The Man From Beijing, Paperback Book
3.5 out of 5 (2 ratings)


FROM THE AUTHOR OF THE WALLANDER MYSTERIESREVENGE CAN TAKE MORE THAN A LIFETIMEIn a sleepy hamlet in north Sweden, the local police make a chilling discovery; nineteen people have been brutally slaughtered.

It is a crime unprecedented in Sweden's history and the police are under incredible pressure to solve the killings. When Judge Birgitta Roslin reads about the massacre, she realises that she has a family connection to one of the couples involved and decides to investigate.

When the police make a hasty arrest it is left to her to investigate the source of a nineteenth century diary and red silk ribbon found near the crime scene.

What she will uncover leads her into an international web of corruption and a story of vengeance that stretches back over a hundred years. The Man from Beijing is a gripping political thriller and a compelling detective story from a writer at the height of his powers.


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Showing 1 - 2 of 2 reviews.

Review by

Very disappointing.Although I prefer Mankell's Africa books, I have also read and enjoyed several of his Wallander mysteries. Unfortunately The Man From Beijing was a great disappointment and I struggled to finish it. Not only was the translation very simplistic and clunky, but the plot and characterisations were weak too.It starts out well, with an atmospheric scene in the frozen North of Sweden, where a scene of carnage greets Karsten Hoglin, a photographer who is studying isolated villages. Alarm bells should have rung when the photographer gets little further than the outskirts of the village before having a heart attack and dying. His car swerves into a truck driven by a Polish worker who speaks no Swedish but manages to pass on the name of the village.So, almost the whole village is dead, as is our first witness, and the pattern is set; anyone who might be of any use gets killed off and characters who might have an answer for the crime are ignored. It's a hugely frustrating read, overly long by at least 150 pages and full of needless detail. Finally, at the end, having travelled to China, America, Africa and back again to Sweden, a letter is supposed to convince the police that they have been barking up the wrong tree all this time, even though they have resolutely ignored all the facts to this effect all along. No ends are tied up, no satisfaction.Henning Mankell is an author of world repute, what happened to him in this book I have no idea, but I shan't be buying his next mystery book. Two points because I finished it (and one star is reserved for books I cannot finish) but I'm being generous.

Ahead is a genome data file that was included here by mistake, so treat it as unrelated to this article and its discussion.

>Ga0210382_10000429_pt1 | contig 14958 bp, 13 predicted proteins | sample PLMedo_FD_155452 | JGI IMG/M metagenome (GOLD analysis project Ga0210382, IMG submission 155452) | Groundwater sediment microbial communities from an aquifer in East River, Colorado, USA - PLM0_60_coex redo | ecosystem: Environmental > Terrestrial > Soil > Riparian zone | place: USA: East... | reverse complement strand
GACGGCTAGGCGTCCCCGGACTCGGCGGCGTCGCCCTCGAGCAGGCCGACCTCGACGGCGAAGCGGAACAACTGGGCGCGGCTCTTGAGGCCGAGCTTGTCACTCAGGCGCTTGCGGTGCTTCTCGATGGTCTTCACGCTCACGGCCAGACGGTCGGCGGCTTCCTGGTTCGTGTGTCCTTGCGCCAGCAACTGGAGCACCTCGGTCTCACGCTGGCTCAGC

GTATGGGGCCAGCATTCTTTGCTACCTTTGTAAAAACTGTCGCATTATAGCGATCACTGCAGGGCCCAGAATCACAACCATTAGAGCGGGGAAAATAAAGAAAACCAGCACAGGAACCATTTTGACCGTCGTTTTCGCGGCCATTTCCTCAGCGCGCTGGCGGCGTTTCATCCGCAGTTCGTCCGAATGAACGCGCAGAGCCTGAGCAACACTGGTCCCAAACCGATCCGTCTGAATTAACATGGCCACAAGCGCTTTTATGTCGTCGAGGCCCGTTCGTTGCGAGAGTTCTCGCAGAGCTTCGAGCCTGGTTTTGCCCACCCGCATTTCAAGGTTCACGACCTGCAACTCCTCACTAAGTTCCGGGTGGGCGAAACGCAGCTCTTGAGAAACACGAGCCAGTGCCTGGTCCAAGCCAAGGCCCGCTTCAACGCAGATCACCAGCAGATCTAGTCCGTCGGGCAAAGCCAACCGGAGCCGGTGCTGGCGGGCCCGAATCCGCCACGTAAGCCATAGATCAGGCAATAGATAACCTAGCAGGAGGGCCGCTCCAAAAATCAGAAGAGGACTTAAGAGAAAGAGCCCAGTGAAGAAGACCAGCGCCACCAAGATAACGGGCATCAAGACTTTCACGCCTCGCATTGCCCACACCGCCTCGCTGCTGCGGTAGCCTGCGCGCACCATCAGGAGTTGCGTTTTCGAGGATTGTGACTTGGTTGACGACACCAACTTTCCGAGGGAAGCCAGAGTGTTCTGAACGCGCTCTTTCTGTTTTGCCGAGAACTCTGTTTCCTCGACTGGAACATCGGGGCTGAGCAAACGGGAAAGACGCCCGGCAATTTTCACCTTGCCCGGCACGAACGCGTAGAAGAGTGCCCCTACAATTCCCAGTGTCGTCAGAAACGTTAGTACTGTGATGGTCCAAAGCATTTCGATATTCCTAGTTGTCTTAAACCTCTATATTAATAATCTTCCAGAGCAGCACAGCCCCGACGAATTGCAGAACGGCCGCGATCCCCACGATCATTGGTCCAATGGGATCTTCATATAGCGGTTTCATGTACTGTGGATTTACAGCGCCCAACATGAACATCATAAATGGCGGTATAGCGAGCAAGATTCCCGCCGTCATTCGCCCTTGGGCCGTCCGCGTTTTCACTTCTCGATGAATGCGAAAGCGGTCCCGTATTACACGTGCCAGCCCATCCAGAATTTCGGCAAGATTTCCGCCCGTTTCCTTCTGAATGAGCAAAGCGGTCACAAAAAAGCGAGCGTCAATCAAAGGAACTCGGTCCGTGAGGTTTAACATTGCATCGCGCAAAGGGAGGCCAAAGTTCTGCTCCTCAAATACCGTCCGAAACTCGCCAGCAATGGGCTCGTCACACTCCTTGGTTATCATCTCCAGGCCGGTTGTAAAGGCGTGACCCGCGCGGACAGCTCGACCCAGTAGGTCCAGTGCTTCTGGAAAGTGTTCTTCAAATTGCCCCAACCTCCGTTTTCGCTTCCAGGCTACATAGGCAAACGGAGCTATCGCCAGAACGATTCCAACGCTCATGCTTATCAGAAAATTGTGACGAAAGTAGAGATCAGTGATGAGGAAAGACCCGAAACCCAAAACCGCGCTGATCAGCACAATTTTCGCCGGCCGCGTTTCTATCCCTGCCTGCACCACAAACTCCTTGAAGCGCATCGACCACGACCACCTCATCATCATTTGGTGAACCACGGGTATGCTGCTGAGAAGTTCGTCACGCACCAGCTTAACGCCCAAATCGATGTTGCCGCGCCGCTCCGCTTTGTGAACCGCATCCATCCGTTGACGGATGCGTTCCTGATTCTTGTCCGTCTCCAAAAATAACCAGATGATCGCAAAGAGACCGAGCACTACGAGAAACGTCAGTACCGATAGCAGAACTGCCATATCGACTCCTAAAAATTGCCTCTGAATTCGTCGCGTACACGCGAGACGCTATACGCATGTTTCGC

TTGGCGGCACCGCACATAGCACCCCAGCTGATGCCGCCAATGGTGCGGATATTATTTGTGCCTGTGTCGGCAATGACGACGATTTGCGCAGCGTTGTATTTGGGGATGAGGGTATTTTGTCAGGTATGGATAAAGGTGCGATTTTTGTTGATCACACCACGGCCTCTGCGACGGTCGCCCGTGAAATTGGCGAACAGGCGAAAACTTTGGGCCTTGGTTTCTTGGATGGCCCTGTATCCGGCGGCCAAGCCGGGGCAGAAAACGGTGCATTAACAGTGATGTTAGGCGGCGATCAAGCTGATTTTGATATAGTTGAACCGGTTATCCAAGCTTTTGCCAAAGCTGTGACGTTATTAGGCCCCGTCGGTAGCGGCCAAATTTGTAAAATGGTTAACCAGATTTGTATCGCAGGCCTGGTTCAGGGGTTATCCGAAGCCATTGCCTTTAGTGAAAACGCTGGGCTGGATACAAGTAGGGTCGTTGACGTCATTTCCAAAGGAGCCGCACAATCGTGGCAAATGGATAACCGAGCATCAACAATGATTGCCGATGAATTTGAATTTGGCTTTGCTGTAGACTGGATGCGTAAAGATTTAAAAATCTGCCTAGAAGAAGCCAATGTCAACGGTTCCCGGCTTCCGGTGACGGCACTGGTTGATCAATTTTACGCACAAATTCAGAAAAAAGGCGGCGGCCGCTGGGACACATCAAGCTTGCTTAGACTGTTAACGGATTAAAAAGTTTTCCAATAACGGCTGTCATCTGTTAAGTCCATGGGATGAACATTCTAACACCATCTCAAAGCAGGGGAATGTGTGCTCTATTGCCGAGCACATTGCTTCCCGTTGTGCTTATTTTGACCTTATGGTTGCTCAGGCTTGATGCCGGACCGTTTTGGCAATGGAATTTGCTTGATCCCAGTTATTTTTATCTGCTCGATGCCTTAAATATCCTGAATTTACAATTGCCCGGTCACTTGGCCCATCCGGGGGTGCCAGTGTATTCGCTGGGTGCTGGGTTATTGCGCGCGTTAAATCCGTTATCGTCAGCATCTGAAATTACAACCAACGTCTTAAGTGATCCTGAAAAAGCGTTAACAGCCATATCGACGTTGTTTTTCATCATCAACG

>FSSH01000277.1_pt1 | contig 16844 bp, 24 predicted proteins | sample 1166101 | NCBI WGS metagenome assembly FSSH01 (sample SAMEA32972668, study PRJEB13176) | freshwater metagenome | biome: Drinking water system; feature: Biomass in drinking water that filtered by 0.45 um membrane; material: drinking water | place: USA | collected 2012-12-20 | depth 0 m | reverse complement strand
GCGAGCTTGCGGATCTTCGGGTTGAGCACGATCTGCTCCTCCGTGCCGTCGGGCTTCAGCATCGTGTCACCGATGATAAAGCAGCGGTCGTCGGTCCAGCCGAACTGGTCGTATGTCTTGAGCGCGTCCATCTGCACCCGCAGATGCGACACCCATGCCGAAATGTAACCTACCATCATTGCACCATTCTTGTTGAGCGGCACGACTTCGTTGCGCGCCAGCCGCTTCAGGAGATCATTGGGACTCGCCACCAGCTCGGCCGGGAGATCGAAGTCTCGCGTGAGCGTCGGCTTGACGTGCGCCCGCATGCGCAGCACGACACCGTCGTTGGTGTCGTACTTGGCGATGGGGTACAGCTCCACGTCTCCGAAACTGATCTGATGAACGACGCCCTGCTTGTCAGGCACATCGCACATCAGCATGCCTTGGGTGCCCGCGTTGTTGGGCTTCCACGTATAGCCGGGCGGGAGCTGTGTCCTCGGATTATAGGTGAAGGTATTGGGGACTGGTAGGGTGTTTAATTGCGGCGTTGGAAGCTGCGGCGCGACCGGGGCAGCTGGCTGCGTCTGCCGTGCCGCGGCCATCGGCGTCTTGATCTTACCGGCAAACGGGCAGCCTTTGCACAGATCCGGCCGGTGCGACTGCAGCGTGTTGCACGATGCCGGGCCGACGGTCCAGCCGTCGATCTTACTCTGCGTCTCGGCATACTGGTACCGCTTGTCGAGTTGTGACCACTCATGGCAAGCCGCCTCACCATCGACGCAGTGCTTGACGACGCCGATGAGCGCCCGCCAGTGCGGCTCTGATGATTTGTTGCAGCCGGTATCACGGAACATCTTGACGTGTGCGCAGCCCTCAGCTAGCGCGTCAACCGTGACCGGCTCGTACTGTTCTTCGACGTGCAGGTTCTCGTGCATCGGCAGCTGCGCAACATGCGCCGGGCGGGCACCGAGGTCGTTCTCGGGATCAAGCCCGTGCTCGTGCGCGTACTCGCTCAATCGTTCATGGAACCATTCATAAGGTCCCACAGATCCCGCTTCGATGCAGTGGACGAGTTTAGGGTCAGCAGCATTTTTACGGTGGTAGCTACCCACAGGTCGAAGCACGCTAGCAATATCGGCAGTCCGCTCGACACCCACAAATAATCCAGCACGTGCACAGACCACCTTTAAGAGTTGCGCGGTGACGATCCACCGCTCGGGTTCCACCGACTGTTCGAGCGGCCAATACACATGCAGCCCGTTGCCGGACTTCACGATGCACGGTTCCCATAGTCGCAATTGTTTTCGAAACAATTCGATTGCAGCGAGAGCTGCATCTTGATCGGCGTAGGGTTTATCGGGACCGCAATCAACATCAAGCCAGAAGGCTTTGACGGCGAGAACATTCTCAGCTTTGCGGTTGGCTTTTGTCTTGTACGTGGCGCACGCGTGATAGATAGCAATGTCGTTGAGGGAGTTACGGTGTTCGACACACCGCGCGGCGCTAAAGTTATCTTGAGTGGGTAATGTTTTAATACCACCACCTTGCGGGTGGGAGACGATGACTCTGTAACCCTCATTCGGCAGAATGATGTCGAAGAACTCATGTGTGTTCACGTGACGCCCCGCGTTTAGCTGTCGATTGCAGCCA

Review by

Begins as a conventional Swedish murder mystery in which virtually all the inhabitants of a remote village are slaughtered. Te reader is then transported to China and then America during the 1800's to follow the fortunes,or should I say misfortunes of three young Chinese brothers.Modern-day China comes next and finally to London's China-town.The main character is a Swedish judge who attempts to solve the original murders. She is no Wallender and thats a fact.She just gets herself deeper and deeper in trouble.Is it a good read or is it not ? On the whole it holds the attention,although it could have done with a little editing i think.

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